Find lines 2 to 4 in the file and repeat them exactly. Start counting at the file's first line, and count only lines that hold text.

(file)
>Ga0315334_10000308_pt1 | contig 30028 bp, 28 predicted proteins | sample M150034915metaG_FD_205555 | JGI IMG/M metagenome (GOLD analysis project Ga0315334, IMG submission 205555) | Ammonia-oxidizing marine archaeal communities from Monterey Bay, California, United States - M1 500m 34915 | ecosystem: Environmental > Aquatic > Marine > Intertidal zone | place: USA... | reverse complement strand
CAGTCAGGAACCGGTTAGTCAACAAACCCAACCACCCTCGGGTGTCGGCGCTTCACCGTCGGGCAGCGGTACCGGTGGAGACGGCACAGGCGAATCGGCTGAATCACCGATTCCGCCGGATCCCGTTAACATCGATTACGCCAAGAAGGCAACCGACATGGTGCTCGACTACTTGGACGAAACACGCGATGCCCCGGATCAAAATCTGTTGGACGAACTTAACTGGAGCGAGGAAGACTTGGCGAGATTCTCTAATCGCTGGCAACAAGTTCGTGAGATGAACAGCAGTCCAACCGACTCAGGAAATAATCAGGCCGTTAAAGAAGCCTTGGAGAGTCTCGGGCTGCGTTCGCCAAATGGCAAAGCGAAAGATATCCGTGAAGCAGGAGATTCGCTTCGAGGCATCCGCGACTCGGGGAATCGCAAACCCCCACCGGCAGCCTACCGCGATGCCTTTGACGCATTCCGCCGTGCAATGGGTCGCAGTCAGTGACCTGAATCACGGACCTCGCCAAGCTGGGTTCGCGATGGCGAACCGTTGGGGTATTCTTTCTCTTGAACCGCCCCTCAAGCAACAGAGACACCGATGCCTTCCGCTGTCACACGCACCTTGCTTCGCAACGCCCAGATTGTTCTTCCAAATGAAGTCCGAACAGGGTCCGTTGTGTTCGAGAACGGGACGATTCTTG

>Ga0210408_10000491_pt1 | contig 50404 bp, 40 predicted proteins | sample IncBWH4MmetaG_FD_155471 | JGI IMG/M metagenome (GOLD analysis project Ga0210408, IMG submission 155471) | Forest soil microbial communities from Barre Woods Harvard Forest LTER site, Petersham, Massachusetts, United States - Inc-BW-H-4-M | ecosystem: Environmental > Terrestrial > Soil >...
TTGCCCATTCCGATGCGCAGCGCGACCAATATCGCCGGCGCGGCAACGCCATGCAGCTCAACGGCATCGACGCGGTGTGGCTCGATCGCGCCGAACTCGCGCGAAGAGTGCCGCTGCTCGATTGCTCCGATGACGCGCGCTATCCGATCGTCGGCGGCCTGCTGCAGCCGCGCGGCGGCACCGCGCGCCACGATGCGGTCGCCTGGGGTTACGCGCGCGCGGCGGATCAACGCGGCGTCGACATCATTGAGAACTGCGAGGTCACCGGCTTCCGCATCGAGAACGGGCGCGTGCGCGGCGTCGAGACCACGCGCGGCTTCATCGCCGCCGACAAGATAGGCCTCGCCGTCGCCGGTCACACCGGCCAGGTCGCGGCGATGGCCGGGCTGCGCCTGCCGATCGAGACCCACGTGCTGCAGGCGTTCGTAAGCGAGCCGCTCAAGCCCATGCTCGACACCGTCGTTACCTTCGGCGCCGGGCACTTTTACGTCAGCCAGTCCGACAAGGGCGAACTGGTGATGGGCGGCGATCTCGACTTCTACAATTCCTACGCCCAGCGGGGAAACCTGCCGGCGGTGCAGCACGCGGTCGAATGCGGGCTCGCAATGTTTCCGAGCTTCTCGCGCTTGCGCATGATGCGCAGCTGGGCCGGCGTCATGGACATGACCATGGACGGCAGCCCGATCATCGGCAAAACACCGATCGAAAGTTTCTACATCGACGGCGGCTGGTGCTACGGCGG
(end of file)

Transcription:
CAGTCAGGAACCGGTTAGTCAACAAACCCAACCACCCTCGGGTGTCGGCGCTTCACCGTCGGGCAGCGGTACCGGTGGAGACGGCACAGGCGAATCGGCTGAATCACCGATTCCGCCGGATCCCGTTAACATCGATTACGCCAAGAAGGCAACCGACATGGTGCTCGACTACTTGGACGAAACACGCGATGCCCCGGATCAAAATCTGTTGGACGAACTTAACTGGAGCGAGGAAGACTTGGCGAGATTCTCTAATCGCTGGCAACAAGTTCGTGAGATGAACAGCAGTCCAACCGACTCAGGAAATAATCAGGCCGTTAAAGAAGCCTTGGAGAGTCTCGGGCTGCGTTCGCCAAATGGCAAAGCGAAAGATATCCGTGAAGCAGGAGATTCGCTTCGAGGCATCCGCGACTCGGGGAATCGCAAACCCCCACCGGCAGCCTACCGCGATGCCTTTGACGCATTCCGCCGTGCAATGGGTCGCAGTCAGTGACCTGAATCACGGACCTCGCCAAGCTGGGTTCGCGATGGCGAACCGTTGGGGTATTCTTTCTCTTGAACCGCCCCTCAAGCAACAGAGACACCGATGCCTTCCGCTGTCACACGCACCTTGCTTCGCAACGCCCAGATTGTTCTTCCAAATGAAGTCCGAACAGGGTCCGTTGTGTTCGAGAACGGGACGATTCTTG

>Ga0210408_10000491_pt1 | contig 50404 bp, 40 predicted proteins | sample IncBWH4MmetaG_FD_155471 | JGI IMG/M metagenome (GOLD analysis project Ga0210408, IMG submission 155471) | Forest soil microbial communities from Barre Woods Harvard Forest LTER site, Petersham, Massachusetts, United States - Inc-BW-H-4-M | ecosystem: Environmental > Terrestrial > Soil >...
TTGCCCATTCCGATGCGCAGCGCGACCAATATCGCCGGCGCGGCAACGCCATGCAGCTCAACGGCATCGACGCGGTGTGGCTCGATCGCGCCGAACTCGCGCGAAGAGTGCCGCTGCTCGATTGCTCCGATGACGCGCGCTATCCGATCGTCGGCGGCCTGCTGCAGCCGCGCGGCGGCACCGCGCGCCACGATGCGGTCGCCTGGGGTTACGCGCGCGCGGCGGATCAACGCGGCGTCGACATCATTGAGAACTGCGAGGTCACCGGCTTCCGCATCGAGAACGGGCGCGTGCGCGGCGTCGAGACCACGCGCGGCTTCATCGCCGCCGACAAGATAGGCCTCGCCGTCGCCGGTCACACCGGCCAGGTCGCGGCGATGGCCGGGCTGCGCCTGCCGATCGAGACCCACGTGCTGCAGGCGTTCGTAAGCGAGCCGCTCAAGCCCATGCTCGACACCGTCGTTACCTTCGGCGCCGGGCACTTTTACGTCAGCCAGTCCGACAAGGGCGAACTGGTGATGGGCGGCGATCTCGACTTCTACAATTCCTACGCCCAGCGGGGAAACCTGCCGGCGGTGCAGCACGCGGTCGAATGCGGGCTCGCAATGTTTCCGAGCTTCTCGCGCTTGCGCATGATGCGCAGCTGGGCCGGCGTCATGGACATGACCATGGACGGCAGCCCGATCATCGGCAAAACACCGATCGAAAGTTTCTACATCGACGGCGGCTGGTGCTACGGCGG